Monaghan, for his part, is focusing mostly on his role as chancellor of the university. Though he owns a condo in La Piazza, the town square, Monaghan says he’ll probably live in the dorms like he did in Michigan. “Gives me a feel for what’s going on. Certainly convenient,” he says.

Monaghan says his long-term plan is to grow enrollment over the next 20 years to 5,500 students and boost the average SAT score to 1,400. The goal, he says, is not to become a large school. “We don’t want to be a diploma factory. We want to be a saint factory.” The two most popular clubs at the school, he says, are the Chastity Team and Students for Life. “I think we’ve got the kind of school where a certain kind of student will come to no matter where it’s at. No matter where they’re from.”

Monaghan’s ultimate goal is not only to create a successful Catholic school but to help the church return to its more conservative roots. The Catholic Church, he says, is “making a turnaround,” and Ave Maria can be “at the cusp of that wave.”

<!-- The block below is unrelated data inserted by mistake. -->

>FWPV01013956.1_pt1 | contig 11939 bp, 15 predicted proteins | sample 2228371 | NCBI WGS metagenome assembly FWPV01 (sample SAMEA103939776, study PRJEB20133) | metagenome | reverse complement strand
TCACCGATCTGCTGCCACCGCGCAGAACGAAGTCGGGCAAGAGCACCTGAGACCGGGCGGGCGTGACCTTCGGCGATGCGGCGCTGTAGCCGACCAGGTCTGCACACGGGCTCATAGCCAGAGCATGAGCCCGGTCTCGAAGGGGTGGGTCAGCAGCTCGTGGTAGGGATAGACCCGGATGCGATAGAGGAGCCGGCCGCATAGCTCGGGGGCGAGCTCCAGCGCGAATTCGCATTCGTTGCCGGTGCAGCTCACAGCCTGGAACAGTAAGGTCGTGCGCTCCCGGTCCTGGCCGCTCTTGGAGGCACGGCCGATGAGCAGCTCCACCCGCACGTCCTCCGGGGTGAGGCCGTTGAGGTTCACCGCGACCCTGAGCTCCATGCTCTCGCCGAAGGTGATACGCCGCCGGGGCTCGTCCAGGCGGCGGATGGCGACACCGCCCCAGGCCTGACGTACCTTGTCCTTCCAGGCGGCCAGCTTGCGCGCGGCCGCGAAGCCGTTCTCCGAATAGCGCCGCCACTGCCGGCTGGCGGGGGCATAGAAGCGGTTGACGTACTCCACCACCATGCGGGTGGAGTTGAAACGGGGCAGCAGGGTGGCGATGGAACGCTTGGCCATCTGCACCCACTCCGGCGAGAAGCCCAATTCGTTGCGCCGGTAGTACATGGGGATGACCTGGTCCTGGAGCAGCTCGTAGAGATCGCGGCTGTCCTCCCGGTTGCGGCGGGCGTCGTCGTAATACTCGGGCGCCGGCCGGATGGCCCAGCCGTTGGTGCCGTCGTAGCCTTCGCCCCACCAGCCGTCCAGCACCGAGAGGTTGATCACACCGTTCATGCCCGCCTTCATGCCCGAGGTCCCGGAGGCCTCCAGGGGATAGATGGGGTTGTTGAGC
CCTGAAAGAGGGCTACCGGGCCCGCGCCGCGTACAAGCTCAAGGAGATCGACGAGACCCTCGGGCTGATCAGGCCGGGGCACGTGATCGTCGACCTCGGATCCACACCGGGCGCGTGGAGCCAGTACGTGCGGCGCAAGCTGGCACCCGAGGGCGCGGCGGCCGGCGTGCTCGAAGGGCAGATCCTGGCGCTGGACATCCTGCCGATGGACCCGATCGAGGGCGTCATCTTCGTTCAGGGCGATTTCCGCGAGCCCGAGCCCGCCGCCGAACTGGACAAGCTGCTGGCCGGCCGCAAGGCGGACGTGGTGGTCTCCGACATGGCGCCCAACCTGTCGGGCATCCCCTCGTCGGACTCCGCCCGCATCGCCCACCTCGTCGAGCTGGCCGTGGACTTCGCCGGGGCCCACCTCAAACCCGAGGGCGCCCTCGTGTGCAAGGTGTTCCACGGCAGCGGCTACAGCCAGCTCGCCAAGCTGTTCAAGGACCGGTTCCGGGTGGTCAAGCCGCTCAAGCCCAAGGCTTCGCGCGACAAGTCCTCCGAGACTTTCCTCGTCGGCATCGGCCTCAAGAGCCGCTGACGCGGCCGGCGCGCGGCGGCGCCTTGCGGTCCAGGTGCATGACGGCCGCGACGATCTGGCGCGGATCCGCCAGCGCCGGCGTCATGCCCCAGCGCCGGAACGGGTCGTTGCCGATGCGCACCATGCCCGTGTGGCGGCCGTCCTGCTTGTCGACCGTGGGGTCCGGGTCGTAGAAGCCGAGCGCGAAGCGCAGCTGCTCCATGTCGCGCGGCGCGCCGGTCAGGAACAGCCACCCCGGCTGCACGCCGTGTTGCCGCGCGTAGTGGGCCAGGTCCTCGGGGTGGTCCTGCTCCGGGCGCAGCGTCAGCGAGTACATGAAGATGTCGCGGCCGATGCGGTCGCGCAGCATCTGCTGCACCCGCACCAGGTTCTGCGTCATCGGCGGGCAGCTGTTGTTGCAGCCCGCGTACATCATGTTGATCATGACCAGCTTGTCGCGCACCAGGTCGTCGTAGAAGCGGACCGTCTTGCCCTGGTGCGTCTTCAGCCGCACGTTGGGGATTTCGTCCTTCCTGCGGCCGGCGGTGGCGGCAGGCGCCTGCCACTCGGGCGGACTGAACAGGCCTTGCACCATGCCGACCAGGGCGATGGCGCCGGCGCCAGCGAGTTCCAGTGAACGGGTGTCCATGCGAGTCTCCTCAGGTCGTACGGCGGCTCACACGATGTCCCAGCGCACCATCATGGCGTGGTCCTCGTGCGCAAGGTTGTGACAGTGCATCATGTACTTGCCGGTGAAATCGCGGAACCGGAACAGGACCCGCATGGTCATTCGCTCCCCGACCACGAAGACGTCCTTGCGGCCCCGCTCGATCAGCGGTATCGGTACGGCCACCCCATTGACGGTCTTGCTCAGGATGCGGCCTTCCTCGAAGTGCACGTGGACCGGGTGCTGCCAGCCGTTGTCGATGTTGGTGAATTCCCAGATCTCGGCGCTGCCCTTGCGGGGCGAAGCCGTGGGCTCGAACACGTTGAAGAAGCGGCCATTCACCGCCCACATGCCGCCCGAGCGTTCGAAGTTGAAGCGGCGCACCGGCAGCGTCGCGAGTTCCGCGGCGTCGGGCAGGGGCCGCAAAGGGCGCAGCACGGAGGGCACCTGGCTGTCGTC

Ironically, the towering oratory that’s at the center of the school and town can’t call itself a church yet, since it belongs to Monaghan. Until the Catholic Church owns it, there’s no official connection to the church. Campus priests may celebrate Mass, give communion and hear confessions in the building but may not perform baptisms or marriages unless they receive permission from the local bishop. Monaghan is discussing the future of the facility with the Diocese of Venice.

Despite his commitment to the church, Monaghan downplays his own piety. “I don’t consider myself devout. I would say that would be my goal. I’ve got a long ways to go. I’ve got a lot of making up to do.”